Converting users from Membership to SimpleMembership

In ASP.NET 2 Microsoft introduced the Membership provider. By many accounts it is not perfect, but as a one size fits all solution it’s not bad. Plus it had a major advantage that a lot of other people would also be using it, so if you wanted to grab a forum solution to stick on your site, chances were it would use the same Membership provider.

Now though there is a second Membership provider from Microsoft called SimpleMembership. It simplifies a lot of things that weren’t needed with the original Membership provider and also introduces support for working with OAuth providers. Not only that but if you create the MVC 4 project from the default template that is what your solution will be set up to use.

The problem however is Membership and SimpleMembership are not compatible. They store their information in separate tables and if you do try to copy all the users from one to the other, you will soon discover the hashing algorithm used on the password is different. You probably also had all your passwords one way hashed so you can’t even generate the new ones.

There is a solution however. Paul Brown has written a nice bit of code to update the MVC 4 account controller so that when your users log in they will first be authorised against SimpleMembership, if that fails it will then authorise against the original Membership and if that succeeds it will generate the new password in SimpleMembership using the one just provided by the user.

Over time as your users log in the will be slowly migrated over. The second time the log in the SimpleMembership will authorise them and the extra code won’t even be hit.

Back to basics string vs StringBuilder

This is simple stuff but is something I see people easily miss by just not thinking about it.

A string is an immutable object, which means once created it can not be altered. So if you want to do a replace or append some more text to the end a new object will be created.

A StringBuilder however is a buffer of characters that can be altered without the need for a new object to be created.

In the majority of situations a string is a perfectly reasonable choice and creating an extra 1 or 2 objects when you appened a couple of other strings isn’t going to make a significant impact on the performance of your program. But what happens when you are using strings in a loop.

A few weeks ago one of my developers had written some code that went through a loop building up some text. It looked a little like this:

string foo = "";

foreach (string baa in someSortOfList)
    foo += " Value for " + baa + " is: ";

    var aValue = from x in anotherList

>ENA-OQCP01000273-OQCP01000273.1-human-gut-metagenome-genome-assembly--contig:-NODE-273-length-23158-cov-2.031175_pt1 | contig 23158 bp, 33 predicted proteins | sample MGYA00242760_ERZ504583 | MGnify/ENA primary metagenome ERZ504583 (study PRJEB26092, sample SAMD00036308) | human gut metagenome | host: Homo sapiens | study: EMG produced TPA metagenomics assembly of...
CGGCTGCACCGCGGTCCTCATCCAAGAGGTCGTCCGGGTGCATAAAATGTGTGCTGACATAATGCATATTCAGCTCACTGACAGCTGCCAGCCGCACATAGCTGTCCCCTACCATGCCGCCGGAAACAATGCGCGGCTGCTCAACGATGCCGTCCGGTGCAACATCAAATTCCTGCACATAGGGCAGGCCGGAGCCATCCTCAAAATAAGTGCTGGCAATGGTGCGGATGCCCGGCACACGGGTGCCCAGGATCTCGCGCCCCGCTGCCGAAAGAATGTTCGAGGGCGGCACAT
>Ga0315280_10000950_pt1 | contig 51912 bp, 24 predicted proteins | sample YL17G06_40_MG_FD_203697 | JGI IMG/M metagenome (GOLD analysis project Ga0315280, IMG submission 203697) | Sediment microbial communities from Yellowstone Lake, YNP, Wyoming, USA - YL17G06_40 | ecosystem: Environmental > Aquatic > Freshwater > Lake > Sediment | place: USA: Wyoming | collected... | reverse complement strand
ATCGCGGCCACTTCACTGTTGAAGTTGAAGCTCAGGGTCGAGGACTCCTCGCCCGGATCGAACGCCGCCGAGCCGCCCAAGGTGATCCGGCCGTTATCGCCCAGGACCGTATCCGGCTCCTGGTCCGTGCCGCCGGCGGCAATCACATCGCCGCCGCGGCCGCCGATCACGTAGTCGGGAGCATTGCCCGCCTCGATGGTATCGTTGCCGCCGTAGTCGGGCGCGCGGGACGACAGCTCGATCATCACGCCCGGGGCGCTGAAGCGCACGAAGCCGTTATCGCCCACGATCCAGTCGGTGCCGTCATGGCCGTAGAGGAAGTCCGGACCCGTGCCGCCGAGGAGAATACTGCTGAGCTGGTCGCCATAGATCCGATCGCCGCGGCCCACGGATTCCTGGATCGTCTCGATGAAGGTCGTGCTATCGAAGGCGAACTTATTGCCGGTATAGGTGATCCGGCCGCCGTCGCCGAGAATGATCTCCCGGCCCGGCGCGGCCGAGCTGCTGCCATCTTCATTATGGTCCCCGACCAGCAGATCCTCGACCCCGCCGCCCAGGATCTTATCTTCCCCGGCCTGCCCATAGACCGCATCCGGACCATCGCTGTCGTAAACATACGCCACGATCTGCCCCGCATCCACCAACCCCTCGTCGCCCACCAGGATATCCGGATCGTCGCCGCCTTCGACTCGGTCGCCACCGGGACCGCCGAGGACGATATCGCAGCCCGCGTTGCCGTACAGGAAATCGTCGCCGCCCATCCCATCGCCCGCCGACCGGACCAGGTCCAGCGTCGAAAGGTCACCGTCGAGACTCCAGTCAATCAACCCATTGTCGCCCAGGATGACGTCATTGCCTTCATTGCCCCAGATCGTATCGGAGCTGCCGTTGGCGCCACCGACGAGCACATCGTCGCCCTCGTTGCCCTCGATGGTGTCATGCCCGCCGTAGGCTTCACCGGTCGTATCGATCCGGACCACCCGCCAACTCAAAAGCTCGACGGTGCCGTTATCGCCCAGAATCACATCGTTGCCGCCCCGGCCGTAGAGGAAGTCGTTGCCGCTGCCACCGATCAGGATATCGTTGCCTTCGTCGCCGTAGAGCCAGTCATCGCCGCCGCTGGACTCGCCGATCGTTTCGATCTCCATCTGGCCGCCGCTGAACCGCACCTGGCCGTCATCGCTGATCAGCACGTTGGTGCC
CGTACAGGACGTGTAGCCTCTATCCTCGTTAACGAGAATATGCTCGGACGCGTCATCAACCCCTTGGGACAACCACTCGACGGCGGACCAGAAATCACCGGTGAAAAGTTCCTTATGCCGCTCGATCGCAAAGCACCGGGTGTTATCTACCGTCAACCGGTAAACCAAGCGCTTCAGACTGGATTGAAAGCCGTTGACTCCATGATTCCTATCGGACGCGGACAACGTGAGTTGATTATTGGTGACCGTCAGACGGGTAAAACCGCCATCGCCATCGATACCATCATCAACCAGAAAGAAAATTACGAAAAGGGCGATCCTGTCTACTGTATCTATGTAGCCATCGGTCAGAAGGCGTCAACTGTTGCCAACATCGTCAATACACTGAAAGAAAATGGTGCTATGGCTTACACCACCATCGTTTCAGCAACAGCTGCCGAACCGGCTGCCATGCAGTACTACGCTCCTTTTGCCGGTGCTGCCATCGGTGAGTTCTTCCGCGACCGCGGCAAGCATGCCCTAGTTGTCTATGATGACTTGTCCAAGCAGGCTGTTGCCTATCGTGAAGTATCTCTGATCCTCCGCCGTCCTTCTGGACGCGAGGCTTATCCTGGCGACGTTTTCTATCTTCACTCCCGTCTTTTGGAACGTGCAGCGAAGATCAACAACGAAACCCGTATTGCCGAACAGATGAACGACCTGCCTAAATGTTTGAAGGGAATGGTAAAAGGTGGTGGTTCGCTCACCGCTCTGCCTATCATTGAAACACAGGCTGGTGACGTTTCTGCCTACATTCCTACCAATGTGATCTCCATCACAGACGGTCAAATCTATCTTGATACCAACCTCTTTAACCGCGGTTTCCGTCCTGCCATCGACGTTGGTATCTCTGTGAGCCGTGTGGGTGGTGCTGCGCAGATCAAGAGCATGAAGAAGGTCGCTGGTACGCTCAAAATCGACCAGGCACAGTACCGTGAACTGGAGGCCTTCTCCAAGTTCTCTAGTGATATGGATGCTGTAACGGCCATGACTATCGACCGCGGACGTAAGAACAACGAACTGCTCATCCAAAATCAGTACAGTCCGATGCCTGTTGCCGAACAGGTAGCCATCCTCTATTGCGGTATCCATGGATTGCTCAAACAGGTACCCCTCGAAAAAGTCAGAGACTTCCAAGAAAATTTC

where == baa
                 select x;

    foo += aValue.FirstOrDefault().value;

Everything worked apart from the fact it took 30seconds to execute!

He was searching through convinced that the linq expressions in the middle was what was taking the time, and was at the point of deciding it could not go any faster without a new approach.

I pointed out not only had he used strings rather than a StringBuilder, but the loop also created around 10 string objects within it. The loop which repeated a couple thousand times was therefore creating 20000 objects that weren’t needed. After we switched froms strings to a StringBuilders the loop executed in milliseconds.

So remember when your trying to work out why your code may be slow, remember the basic stuff.

.Net Tip: Default Button for Enter Key

I don’t know if I should be happy to now know about this, or just conserned that it’s taken me this long to discover. But one issue that surfaces time and time again when programming in ASP.NET, is that issue that pressing enter/return in a text feild doesn’t always do what you want it to do. 

On a normal website you can have many forms each with their own submit button which becomes the default action when pressing return on one of the forms feilds. However in ASP.NET Web Forms there is only ever one form on a page, but there could be 10 different buttons each needing to be the default action for a particular text box. 

The solution as it turns out is very simple and you have two options both introduced in .NET 2.0 (yes that’s how old it is!) 

1. Default button for the form. If your page has more than one button, but there is only one that you want to fire when you hit enter then in the code behind you can just type… 

Form.DefaultButton = Button1

or it can also be specified in your aspx file 

<form runat="server" defaultbutton="Button1">

2. If you need to be more specific a panel can also have a default button… 

Panel1.DefaultButton = Button1

or again is can be specified in your aspx file

<asp:Panel runat="server" DefaultButton="Button1">

Custom Validator Error from Server Side

The built in ASP.NET validators are amazing as we all know. You just drag them on the page, tell them what control to validate, give them a summary control to list the errors and they do it. But what if there’s something you need to add server side? Such as something that needs to check with the database before saving. You already have your validation summary control, so it would be nice to re-user that and have everything automatically looking the same. But it would appear there’s no easy way of doing it built in, so here’s an easy way of doing it… 

Creating a Custom Validation Error

First your going to need a class with some static class’s that you can pass your error message to. Here I have two functions one for simply adding the error to the page and the other for adding the error to the page with a specific validation group. I am using a CustomValidator object to make this all work, another option is to implement IValidator but it’s actually more effort than’s needed. The other section to note is that I’m setting the Error.Text to a non breaking space (this is what would normally go next to the form field you’re validating). This is because if you don’t then it will default to the ErrorMessage which we only want to go into the summary. If you try setting it to a normal space it will still also default to the summary text.